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Macdiarmid, D. (1977). Layard, John. A Celtic quest. Zürich, Spring Publications, 1975. Pp. 254. £3.20.. J. Anal. Psychol., 22(1):76-77.

(1977). Journal of Analytical Psychology, 22(1):76-77

Layard, John. A Celtic quest. Zürich, Spring Publications, 1975. Pp. 254. £3.20.

Review by:
D. Macdiarmid

Edited by:
Kenneth Lambert

In analysis with John Layard I became used to him telling me what I should have done in my dreams. When I described grappling with a hag-like creature he responded instantly and confidently, ‘You should have killed her.’ Now, from this posthumously published book, I know much more of what was at the back of his mind when he said that.

It is a study of the Mabinogion story of Culhwch: of his birth in a pig-run, of his two mothers, and of how King Arthur helped him perform the impossible tasks necessary to win his bride—including a vast complex boar-hunt to get a comb, razor and shears carried between the ears of one of the boars, and the infliction of cruel and unusual deaths on the bride's father and, as a climax to the tasks, on the Black Witch (‘the hag whose jealous greed is the worst thing on earth, but whose blood is the most precious’). Layard amplifies and elucidates the bizarre detail and plot of the tale as a marvellously rich expression of central patterns of the psyche.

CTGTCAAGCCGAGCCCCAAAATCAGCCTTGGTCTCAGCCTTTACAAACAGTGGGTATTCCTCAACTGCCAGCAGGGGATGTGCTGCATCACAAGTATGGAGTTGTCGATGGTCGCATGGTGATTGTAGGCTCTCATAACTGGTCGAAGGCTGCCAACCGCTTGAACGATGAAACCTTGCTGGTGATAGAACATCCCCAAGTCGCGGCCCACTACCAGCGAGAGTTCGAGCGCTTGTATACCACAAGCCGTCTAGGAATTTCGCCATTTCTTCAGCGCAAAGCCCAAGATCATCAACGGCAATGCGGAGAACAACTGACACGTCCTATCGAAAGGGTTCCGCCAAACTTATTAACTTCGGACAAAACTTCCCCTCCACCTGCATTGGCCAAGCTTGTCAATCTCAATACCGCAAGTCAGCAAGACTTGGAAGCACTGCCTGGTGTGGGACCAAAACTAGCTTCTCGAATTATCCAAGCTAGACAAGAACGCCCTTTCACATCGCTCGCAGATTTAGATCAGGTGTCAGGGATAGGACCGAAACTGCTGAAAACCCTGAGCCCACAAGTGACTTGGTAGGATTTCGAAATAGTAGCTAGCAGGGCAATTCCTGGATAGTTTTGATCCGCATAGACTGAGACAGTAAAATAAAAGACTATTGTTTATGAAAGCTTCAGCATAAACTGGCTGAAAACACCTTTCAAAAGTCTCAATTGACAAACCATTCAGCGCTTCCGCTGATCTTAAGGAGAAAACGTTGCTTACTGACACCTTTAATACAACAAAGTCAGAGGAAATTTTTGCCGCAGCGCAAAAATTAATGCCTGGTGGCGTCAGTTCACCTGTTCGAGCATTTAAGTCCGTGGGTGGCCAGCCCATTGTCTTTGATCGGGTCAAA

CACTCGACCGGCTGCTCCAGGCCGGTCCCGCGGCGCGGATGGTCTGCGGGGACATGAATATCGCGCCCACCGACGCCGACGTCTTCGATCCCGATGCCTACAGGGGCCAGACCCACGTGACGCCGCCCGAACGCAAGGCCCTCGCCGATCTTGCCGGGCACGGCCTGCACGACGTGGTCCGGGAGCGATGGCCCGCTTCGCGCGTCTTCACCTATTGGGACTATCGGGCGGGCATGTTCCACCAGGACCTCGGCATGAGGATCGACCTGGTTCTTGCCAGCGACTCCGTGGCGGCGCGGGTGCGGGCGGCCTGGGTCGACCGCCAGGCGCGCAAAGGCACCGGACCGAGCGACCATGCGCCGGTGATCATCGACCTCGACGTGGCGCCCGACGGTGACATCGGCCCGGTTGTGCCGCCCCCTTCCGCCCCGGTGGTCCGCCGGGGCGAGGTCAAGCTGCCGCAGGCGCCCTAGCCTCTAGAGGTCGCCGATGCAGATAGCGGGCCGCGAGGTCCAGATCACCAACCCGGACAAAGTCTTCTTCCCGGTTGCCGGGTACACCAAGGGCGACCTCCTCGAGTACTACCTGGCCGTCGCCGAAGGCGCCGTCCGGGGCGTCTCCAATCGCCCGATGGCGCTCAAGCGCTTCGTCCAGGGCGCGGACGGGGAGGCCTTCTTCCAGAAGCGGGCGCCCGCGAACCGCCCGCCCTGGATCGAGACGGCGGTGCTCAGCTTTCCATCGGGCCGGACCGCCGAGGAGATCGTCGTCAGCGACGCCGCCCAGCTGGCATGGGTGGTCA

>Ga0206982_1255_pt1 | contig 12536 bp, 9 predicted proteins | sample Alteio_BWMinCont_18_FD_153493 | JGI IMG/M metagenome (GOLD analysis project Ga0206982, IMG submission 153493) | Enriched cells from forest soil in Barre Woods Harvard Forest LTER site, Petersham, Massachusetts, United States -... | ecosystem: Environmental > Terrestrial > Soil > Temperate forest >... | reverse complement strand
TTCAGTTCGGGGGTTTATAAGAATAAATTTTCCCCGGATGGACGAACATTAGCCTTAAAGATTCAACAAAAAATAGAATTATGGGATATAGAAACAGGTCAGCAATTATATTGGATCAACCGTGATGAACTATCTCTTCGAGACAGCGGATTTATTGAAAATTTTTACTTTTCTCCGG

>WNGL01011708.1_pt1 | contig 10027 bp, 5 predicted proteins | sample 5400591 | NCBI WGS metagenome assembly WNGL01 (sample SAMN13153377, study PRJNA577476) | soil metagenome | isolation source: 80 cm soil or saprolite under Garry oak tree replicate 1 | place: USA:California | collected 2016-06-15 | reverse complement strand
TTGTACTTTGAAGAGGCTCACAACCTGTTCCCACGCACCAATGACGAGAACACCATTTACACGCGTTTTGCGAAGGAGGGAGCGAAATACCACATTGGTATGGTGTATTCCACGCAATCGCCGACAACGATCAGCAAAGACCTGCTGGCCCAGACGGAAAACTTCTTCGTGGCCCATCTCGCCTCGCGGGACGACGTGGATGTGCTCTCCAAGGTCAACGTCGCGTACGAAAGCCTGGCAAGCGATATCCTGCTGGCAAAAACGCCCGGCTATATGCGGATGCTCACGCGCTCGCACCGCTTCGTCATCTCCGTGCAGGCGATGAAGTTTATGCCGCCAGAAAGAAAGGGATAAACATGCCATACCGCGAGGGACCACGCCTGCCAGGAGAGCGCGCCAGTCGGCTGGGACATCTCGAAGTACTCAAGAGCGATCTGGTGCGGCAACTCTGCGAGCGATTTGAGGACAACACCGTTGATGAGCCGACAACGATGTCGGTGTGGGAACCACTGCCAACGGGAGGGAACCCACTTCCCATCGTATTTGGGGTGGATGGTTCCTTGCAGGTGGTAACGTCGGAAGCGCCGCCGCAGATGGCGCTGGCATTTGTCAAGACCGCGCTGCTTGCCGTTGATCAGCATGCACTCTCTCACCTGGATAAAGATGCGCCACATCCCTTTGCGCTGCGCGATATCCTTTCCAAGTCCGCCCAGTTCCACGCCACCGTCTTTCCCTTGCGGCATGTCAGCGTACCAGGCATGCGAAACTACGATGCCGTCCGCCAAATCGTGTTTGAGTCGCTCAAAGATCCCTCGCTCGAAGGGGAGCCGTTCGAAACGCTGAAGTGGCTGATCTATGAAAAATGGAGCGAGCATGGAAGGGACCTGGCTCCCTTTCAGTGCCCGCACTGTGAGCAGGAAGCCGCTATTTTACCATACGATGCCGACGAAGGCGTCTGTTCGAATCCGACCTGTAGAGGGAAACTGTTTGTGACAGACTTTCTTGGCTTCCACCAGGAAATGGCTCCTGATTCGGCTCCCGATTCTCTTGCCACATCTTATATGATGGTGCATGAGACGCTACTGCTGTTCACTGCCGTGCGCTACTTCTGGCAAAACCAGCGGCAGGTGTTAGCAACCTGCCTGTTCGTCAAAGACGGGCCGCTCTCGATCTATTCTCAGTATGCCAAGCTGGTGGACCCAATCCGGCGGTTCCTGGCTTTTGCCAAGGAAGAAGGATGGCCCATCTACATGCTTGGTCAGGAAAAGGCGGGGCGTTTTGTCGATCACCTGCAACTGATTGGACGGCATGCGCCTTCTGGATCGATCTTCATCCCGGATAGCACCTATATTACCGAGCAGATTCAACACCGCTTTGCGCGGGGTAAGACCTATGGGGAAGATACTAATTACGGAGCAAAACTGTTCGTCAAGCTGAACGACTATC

What he writes carries on from earlier publications of his such as The incest taboo and the Virgin archetype of 1945 and the paper on boar sacrifice in the very first issue of this Journal in 1955. He brings to his appreciation of the myth his unique profound familiarity with certain primitive people, their culture and their psychology, as well as the insights won in his own uniquely troubled life. So the reader may repeatedly glimpse patterns of resolution of what he recognizes as the deepest passions and fears of his own heart, patterns of resolution that were exemplary to another culture than ours, at another time.

I say ‘glimpse’, speaking for myself, for I did not find the book easy reading.

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